Sodium chloride (salt), is only effective at temperatures above -18° C and, therefore, when colder temperatures get this cold, sodium chloride is not the salt type applied. Other chemical deicers are typically chloride-based salts of calcium, potassium, or magnesium, with some being effective at temperatures as low as -34° C. There are also non-chloride chemicals available including calcium magnesium acetate, potassium acetate, and urea. Newer liquid byproducts from the food or beverage industry, such as beer waste and beet juice, are mixed with rock salt and applied to roadways. The newer organic products come with other environmental issues. For example, as these byproducts like beet juice or beer waste wash into our waters, they naturally breakdown, consuming oxygen from the water, the same way algal blooms do, which can have negative environmental impacts.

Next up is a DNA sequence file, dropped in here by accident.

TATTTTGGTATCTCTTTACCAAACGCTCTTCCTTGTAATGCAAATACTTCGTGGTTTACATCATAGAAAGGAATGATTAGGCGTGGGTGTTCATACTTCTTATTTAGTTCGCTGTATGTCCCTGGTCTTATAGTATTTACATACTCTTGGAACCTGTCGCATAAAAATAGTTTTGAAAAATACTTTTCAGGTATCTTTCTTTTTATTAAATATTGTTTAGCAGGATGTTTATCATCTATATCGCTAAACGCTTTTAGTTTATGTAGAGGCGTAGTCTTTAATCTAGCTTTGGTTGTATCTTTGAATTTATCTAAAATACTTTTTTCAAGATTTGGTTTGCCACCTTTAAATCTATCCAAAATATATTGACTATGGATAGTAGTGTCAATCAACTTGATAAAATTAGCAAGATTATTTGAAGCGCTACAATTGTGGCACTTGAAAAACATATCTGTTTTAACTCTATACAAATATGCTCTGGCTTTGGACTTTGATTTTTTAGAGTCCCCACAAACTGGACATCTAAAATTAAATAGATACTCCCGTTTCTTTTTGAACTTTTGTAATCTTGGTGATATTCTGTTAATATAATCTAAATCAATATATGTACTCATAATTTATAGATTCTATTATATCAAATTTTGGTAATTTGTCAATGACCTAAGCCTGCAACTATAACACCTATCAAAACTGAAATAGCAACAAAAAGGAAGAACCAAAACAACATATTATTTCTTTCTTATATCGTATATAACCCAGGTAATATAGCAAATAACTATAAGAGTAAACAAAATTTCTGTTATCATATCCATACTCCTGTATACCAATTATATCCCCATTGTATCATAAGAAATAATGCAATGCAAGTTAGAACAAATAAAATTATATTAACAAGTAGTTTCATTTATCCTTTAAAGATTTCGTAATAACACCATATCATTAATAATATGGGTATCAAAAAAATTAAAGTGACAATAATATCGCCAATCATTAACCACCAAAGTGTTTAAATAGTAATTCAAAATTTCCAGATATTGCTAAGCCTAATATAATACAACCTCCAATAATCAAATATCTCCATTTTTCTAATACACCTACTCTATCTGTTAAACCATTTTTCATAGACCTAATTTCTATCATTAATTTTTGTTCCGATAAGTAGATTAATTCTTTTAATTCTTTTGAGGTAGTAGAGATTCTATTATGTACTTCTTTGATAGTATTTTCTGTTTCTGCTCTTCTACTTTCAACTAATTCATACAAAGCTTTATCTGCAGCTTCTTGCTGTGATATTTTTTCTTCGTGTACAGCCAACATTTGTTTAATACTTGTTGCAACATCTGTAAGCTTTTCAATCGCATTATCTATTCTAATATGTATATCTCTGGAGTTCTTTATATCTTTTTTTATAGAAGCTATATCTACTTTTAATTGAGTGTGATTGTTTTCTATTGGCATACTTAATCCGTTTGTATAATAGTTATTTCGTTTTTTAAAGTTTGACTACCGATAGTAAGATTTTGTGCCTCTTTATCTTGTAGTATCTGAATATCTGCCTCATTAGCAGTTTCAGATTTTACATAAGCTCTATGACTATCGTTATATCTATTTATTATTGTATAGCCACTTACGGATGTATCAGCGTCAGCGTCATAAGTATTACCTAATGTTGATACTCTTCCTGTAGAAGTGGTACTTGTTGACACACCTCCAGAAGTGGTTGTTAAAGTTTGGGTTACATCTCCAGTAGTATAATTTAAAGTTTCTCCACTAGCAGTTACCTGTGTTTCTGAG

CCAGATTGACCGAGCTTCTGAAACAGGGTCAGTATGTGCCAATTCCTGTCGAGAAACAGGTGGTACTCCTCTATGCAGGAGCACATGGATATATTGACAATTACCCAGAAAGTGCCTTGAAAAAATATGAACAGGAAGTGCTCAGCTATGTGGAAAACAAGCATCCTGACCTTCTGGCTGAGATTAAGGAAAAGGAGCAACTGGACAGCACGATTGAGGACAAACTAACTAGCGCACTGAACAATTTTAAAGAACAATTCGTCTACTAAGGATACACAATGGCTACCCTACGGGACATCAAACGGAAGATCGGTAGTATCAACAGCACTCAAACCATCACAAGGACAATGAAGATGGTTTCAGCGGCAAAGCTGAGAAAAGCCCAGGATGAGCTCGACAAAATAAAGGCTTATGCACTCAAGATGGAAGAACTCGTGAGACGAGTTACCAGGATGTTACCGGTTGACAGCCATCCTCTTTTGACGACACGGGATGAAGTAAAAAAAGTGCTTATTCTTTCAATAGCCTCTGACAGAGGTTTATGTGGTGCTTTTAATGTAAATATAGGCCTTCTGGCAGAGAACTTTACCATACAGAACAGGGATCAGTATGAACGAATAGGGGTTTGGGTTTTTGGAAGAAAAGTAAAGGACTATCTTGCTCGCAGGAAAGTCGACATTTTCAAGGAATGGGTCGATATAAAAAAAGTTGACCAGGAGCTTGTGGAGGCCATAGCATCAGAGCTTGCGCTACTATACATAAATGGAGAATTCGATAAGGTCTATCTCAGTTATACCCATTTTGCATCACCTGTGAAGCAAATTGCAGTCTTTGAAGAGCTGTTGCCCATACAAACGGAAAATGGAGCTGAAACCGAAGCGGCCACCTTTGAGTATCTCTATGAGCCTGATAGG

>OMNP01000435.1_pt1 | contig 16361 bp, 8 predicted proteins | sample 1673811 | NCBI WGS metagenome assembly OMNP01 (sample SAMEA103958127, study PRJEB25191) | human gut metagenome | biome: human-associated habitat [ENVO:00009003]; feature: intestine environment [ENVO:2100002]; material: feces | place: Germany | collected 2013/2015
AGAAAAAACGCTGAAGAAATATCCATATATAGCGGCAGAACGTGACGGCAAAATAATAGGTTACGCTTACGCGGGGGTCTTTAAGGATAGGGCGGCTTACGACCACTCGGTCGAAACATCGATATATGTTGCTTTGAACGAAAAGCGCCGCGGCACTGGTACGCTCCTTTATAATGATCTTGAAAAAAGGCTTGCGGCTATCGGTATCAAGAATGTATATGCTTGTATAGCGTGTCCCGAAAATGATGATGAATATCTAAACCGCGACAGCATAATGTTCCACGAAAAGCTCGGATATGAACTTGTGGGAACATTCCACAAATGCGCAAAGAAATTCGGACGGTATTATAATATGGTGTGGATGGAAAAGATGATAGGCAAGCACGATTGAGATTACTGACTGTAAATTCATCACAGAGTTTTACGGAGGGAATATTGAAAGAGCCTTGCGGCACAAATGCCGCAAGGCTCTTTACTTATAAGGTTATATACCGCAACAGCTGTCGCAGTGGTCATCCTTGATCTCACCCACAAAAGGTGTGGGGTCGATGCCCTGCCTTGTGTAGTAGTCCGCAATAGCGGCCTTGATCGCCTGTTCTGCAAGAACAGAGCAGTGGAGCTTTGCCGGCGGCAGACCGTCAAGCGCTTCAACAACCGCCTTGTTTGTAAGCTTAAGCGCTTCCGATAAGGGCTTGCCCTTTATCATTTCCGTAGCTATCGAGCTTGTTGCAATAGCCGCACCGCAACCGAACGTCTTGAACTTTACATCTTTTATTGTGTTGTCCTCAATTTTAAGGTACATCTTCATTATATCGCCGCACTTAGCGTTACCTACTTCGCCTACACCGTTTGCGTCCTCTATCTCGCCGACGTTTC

Bottom line, deicers are polluting our waters, while keeping our streets safe during winter travel. When snow and ice melts, all roadway treatments are washed into our catchbasins, eventually washing into our lakes, streams, wetlands and groundwater. Once present in water, there is no easy way to remove chlorides. No existing stormwater treatment system exists to capture and retain salts, or chlorides. Chlorides may be loosely retained in soils or in water, but will continue to flush through the system as more water enters, building up at the downstream end of the watershed, or within groundwater. Chloride from deicing salts also has the potential to increase the mobility of metals loosely attached to sediments, as does other deicing chemicals, calcium and magnesium. Additionally, research indicates the toxicity of available metals increases from the use of salts.